- Google offered free replacements of its Bluetooth Titan Security Keys after it found that nearby attackers could access them.
- Google said the issue does not impact the tool’s ability to prevent remote phishing attacks.
- The company advised users to continue using the key until a replacement arrives.
Google found a security issue that could give an attacker access to a users’ device based on a tool meant to keep it secure, the company disclosed Wednesday.
Google is offering free replacements of its Bluetooth Low Energy Titan Security Keys after it found that anyone within about 30 feet could communicate with the key and its paired device while a user tried to activate the key or pair their devices.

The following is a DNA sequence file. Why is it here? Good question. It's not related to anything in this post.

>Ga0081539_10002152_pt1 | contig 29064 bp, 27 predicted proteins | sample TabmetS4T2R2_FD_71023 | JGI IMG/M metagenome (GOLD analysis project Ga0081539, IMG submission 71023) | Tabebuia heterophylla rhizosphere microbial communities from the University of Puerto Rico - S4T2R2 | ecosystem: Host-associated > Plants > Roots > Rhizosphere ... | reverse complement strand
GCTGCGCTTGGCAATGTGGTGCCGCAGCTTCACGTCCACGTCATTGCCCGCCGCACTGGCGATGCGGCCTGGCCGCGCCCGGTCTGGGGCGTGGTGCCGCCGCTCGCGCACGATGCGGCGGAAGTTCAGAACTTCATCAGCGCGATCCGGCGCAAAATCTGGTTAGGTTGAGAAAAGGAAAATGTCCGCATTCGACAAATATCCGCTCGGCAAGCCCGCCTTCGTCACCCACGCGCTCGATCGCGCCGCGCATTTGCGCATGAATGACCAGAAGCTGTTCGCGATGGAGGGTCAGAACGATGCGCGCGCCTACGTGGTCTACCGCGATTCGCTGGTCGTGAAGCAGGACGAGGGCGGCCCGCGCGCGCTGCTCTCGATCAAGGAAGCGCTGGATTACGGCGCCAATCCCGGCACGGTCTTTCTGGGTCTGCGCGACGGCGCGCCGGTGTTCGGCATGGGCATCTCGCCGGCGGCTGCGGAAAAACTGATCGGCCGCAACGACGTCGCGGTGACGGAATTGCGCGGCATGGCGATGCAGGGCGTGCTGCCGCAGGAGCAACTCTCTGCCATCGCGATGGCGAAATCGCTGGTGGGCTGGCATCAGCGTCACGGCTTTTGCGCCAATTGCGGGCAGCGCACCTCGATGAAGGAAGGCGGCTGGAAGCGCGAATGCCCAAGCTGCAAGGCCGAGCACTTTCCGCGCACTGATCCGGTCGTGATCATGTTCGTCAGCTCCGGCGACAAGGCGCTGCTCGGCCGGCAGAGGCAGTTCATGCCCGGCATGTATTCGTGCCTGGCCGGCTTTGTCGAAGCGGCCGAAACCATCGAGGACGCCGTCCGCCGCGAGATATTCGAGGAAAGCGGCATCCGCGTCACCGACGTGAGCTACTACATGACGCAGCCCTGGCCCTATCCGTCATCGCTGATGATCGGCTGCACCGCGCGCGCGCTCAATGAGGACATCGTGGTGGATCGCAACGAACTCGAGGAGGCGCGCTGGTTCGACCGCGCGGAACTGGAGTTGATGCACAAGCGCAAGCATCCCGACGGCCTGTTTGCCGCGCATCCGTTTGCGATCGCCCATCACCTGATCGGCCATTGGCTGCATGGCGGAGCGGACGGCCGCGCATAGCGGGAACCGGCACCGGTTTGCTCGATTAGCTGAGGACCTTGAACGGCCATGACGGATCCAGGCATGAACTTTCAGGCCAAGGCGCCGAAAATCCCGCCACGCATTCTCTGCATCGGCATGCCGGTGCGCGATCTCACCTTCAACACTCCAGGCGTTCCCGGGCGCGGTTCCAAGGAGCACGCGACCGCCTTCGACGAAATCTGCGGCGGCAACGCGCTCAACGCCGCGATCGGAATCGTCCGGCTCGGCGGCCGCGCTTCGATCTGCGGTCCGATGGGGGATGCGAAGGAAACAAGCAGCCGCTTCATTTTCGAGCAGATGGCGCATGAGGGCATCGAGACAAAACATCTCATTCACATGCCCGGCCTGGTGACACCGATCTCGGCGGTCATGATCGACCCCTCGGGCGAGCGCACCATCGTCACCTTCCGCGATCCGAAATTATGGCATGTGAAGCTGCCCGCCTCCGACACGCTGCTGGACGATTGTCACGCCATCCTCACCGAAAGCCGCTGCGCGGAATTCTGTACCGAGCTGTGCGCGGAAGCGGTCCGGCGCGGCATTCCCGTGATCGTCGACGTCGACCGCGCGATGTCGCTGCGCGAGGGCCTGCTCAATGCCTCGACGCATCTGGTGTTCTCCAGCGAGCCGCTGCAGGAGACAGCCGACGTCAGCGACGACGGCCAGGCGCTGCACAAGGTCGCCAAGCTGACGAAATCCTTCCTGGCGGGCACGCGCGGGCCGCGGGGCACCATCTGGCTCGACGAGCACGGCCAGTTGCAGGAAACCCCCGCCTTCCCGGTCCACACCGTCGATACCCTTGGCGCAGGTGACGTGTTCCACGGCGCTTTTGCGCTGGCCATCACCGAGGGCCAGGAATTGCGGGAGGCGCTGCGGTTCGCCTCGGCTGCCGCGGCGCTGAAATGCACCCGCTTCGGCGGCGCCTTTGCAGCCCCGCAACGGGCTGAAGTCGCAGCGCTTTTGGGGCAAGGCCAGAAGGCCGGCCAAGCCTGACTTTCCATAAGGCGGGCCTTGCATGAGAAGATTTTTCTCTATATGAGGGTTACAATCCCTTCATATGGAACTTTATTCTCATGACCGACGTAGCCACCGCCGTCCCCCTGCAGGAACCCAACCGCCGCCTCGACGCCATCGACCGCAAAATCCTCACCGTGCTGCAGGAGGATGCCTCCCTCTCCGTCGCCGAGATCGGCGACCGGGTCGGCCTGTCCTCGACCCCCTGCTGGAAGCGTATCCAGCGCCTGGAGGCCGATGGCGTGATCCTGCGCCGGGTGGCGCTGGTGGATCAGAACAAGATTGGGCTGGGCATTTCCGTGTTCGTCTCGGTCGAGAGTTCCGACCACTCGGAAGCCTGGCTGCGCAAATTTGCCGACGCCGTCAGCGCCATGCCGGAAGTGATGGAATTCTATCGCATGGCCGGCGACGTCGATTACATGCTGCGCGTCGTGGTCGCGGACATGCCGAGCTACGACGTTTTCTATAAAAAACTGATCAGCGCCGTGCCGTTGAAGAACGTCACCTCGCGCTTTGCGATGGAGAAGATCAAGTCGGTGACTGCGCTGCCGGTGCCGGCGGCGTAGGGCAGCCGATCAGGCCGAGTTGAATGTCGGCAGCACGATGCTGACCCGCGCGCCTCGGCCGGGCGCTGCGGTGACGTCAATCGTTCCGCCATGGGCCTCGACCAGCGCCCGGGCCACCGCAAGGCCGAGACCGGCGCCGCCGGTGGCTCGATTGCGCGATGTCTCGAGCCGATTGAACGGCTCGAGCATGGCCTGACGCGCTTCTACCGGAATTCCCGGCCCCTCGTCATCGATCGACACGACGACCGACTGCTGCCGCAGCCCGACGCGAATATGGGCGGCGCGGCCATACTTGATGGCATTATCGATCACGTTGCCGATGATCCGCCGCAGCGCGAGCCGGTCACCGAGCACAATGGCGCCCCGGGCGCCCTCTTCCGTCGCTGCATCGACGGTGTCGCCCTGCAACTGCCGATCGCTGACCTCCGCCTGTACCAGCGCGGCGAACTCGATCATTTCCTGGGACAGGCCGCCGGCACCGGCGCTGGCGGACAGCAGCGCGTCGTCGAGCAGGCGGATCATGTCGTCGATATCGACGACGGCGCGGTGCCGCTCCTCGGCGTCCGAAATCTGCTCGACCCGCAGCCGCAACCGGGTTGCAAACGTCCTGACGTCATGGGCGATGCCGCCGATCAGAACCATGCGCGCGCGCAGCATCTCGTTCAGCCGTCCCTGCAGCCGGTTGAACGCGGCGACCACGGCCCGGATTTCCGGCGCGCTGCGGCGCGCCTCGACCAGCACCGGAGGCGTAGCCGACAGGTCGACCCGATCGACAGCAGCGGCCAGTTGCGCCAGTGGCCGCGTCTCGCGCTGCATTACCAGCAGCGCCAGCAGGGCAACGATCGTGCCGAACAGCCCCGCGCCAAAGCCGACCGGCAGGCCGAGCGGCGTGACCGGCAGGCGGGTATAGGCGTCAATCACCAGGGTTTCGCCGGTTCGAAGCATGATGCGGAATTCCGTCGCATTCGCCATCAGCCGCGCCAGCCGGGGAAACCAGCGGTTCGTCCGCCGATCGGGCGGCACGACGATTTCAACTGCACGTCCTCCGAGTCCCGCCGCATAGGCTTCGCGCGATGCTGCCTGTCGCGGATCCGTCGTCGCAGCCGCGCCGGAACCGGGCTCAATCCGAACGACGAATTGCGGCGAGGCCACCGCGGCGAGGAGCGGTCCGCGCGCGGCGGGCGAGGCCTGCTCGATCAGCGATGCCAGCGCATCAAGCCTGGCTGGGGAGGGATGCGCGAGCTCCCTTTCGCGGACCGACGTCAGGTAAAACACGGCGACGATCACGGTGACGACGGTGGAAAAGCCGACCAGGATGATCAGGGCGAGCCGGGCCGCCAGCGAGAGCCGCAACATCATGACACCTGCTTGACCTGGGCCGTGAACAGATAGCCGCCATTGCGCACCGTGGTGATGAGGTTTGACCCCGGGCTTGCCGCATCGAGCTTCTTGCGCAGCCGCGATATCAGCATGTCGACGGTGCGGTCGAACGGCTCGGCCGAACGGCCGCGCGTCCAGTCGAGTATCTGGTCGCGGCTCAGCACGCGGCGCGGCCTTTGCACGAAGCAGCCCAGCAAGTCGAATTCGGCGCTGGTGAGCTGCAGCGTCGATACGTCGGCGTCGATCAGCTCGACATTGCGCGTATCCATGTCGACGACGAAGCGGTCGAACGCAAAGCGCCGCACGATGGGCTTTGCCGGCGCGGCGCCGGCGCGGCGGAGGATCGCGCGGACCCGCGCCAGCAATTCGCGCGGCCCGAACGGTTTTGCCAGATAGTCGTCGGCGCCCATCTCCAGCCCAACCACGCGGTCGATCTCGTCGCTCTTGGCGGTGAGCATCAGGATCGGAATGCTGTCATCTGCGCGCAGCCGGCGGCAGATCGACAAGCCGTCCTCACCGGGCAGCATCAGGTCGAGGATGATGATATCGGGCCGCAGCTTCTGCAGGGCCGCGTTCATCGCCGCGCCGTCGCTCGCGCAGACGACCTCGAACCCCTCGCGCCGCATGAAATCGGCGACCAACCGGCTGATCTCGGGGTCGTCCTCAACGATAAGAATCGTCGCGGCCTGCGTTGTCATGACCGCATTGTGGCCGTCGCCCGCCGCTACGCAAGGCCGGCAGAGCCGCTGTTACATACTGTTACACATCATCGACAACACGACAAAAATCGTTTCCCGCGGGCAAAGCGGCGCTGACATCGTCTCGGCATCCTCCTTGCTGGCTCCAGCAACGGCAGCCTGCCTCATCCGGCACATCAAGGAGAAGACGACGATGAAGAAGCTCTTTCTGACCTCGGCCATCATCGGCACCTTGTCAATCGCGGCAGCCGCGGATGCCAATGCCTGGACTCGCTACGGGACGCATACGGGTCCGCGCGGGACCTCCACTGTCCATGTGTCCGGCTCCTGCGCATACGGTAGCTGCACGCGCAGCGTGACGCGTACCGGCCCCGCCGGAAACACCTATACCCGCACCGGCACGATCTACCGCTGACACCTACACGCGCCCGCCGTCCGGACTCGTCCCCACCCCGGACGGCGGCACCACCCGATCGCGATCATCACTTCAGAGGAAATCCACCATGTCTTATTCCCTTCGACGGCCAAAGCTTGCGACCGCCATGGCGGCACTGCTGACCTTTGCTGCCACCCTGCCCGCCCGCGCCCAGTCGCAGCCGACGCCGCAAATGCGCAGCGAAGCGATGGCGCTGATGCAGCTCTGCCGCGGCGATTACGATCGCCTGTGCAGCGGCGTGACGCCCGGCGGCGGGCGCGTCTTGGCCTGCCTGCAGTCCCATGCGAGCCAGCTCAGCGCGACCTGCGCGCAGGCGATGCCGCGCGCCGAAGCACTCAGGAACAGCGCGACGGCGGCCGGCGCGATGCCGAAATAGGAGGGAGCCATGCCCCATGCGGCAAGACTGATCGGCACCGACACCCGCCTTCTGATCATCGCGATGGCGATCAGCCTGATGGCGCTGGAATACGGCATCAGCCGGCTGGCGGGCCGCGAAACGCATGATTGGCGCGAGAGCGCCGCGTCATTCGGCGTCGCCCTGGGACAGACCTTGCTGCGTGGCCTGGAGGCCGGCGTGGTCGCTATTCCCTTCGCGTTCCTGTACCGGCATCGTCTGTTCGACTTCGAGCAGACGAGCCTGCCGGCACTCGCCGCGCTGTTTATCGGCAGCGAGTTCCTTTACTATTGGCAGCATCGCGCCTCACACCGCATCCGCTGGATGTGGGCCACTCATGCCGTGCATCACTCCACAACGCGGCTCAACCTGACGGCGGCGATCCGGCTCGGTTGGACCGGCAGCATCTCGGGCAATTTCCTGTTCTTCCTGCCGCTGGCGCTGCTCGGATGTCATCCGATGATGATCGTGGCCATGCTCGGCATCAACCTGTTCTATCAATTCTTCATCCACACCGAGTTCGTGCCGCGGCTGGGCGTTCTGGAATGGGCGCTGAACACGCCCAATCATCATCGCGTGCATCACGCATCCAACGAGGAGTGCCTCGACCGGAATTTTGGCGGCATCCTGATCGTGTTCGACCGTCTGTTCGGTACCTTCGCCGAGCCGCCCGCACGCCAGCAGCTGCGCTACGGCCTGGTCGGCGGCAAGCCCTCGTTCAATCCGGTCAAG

The Titan Security Key is meant to provide an additional layer of protection for users hoping to prevent their accounts from being taken over by phishing attacks. While Google said the issue does not interfere with the key’s ability to protect users from a remote phishing attack, it still reveals a significant gap in the device’s security.
The flaw could undermine Google’s recent messaging around privacy and security, which has become a hot issue in Silicon Valley. Google CEO Sundar Pichai penned a New York Times op-ed earlier this month advocating for the democratization of privacy after unveiling a host of new privacy features at Google’s developer conference.
Google recommended continuing to use the affected keys until their replacement arrives…